Following widespread critical acclaim for debut album A Brief History Of Love, national radio airplay for the single Dominos and a supporting slot on the Muse tour, it’s been a big few months for The Big Pink.
Certainly bigger than the venue for tonight’s gig might suggest. But the small and fairly nondescript black box that is Manchester Academy 3 is full, and there’s a shared sense of smug satisfaction in having caught this band at such relatively close quarters.
And even if it feels like The Big Pink should be playing to greater numbers, their devil-bating, stadium-swamping racket suits this type of space too. For those unfamiliar with A Brief History Of Love, The Big Pink’s sound is best described as equal parts noise and pop. Like noise-pop’s obvious pioneers, My Bloody Valentine, The Big Pink do things pretty loud. Thankfully there’s no need to hand out earplugs on the way in, but it’s the kind of destabalising thud that makes a notable impression on the chest cavity, let alone the eardrums. Too Young To Love emits from the venue’s amplifiers as a driving cloud of sonic turbulence. It’s a thunderous, lovely fug.
Accompanying the sonic storm is a dense nimbus of dry ice, so dense in fact, that it’s hard to establish whether the sledgehammer rhythms are electronic samples or organic drum beats. A drum kit and the rock industry’s prettiest (female) drummer appear through the mist as it occasionally dissipates, helping to clear up that particular mystery.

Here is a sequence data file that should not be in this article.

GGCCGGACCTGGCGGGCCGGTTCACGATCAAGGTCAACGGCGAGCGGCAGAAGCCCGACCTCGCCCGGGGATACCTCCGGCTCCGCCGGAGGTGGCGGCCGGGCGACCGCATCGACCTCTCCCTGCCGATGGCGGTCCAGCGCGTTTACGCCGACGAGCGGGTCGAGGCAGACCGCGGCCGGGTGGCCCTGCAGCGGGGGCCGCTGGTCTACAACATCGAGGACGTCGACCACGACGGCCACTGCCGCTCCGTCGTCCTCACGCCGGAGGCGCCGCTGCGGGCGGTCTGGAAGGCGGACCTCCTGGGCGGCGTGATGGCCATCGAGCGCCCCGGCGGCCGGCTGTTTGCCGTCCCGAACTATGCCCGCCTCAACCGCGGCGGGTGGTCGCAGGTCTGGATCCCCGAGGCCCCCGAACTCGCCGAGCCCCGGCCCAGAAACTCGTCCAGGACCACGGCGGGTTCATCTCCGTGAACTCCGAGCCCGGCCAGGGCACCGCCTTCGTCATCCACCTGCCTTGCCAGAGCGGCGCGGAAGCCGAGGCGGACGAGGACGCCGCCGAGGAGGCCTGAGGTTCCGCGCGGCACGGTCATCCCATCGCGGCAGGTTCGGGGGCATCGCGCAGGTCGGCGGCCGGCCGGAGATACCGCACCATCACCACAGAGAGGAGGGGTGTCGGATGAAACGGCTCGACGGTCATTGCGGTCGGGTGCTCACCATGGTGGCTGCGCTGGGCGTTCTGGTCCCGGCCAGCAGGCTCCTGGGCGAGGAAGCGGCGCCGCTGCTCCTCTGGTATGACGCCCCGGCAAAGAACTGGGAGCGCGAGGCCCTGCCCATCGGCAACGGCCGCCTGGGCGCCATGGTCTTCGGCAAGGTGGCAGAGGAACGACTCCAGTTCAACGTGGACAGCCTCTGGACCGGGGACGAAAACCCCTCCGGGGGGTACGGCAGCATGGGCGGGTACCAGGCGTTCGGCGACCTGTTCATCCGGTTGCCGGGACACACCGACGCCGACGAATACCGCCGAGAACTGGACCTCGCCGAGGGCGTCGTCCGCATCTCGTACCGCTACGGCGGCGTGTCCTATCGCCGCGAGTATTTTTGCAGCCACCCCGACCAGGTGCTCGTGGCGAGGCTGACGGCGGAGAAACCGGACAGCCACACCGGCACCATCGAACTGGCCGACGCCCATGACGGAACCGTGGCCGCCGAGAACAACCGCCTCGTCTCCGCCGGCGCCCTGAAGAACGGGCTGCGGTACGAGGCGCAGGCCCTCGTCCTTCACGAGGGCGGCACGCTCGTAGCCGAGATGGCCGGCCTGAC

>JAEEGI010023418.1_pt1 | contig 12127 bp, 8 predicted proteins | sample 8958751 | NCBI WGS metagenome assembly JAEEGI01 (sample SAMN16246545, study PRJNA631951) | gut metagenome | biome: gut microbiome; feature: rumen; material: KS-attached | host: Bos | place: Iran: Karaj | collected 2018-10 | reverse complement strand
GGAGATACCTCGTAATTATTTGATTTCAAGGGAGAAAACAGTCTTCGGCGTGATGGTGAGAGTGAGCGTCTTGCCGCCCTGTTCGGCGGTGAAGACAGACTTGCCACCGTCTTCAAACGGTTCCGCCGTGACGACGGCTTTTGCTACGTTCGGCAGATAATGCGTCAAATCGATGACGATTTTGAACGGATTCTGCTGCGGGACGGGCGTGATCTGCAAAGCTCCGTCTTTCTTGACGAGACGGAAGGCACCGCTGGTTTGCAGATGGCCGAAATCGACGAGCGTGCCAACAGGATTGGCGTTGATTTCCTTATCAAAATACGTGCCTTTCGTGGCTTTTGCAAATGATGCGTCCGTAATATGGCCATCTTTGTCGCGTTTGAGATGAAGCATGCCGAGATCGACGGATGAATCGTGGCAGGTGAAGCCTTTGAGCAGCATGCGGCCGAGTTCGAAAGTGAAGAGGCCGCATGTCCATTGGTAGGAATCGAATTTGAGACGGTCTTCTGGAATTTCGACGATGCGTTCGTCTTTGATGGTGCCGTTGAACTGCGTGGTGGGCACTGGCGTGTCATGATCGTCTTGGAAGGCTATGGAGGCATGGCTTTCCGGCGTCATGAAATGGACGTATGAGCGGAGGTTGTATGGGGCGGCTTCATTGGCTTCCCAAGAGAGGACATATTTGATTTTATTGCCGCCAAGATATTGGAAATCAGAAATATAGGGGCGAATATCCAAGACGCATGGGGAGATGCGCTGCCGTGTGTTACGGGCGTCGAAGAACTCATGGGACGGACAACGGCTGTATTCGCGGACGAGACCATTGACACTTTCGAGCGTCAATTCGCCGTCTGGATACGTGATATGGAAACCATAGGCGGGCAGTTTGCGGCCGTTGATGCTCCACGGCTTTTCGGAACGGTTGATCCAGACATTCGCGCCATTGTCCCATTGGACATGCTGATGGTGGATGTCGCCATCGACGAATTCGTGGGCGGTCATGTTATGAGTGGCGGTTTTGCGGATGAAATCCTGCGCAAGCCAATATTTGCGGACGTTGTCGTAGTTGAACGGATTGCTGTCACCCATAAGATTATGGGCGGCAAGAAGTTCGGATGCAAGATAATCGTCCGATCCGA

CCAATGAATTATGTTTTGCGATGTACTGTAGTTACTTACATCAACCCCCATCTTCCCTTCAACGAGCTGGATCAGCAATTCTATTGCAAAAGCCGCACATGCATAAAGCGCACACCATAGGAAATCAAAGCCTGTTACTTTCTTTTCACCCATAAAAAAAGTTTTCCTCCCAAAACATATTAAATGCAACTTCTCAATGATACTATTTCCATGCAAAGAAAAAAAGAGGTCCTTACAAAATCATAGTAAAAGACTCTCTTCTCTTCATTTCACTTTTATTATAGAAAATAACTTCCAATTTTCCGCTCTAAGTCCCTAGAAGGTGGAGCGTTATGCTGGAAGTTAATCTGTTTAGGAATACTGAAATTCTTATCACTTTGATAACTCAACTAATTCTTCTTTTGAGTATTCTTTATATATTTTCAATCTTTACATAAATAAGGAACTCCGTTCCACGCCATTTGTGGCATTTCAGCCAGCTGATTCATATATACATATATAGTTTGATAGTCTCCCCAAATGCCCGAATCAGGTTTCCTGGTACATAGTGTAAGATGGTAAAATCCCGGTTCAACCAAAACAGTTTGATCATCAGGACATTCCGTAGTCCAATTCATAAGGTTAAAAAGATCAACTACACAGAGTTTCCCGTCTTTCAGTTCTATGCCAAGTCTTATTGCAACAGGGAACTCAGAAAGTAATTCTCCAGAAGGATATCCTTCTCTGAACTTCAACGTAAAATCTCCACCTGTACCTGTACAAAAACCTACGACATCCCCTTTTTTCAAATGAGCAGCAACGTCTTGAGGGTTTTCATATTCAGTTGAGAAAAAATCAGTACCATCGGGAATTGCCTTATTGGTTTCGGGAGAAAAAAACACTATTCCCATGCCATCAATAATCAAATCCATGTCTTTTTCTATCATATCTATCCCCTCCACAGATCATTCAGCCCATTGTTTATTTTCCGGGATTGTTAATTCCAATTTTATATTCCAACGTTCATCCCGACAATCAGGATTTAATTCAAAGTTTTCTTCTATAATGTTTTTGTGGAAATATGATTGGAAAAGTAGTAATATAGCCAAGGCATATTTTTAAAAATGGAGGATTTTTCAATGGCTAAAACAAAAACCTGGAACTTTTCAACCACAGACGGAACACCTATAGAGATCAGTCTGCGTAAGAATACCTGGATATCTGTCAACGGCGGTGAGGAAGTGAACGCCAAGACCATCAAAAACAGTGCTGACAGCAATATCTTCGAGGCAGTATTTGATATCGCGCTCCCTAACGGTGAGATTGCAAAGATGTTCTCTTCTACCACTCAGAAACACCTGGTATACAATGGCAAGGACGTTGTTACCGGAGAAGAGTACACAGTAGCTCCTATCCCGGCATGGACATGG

Luckily the band’s two main protagonists are easier to identify. Milo Cordell stands behind a bank of electronic gimmickry. Rarely looking up, he’s the model shoegazer. He bobs on his toes like a 6ft metronome, providing the band’s futuristic landscapes. A sleeveless Robbie Furze adds overdriven guitars and Jim Reid-esque vocals to the sonic maelstrom, reeling in the futurism and helping the band bridge the gap between techno and indie-rock.
Although hair grooming seems to have been less of a priority on this tour, the band – including a number of supporting members – look the part. There’s plenty of The Jesus And Mary Chain ’80s throwbackism and nothing feels particularly forced or contrived. The music has its own violent and graceful way of speaking for itself. Which is good, as the band, in time-honoured fashion, hardly utters a word.
During Crystal Visions, Furze is forced to break the silence in the form of a mumbled apology due to technical difficulties. But the crowd seems aware of how effects-laden the music is and the respite only serves to ratchet up the atmosphere, before the track’s climactic, head-numbing explosions satisfy the most noise-addicted cravings. Velvet, the album’s powerful centrepiece soon follows, sounding as desperate and confounded by love as it always does.
The band may have also been confused by the crowd’s slightly apathetic reception. It took the final track of the night, Dominos, to rouse the crowd into some kind of arm-raised praise. Miserable Wednesday nights in Manchester will always bring their own problems. But it’s still early days for The Big Pink. For the moment, the sound is loud and the signs are good.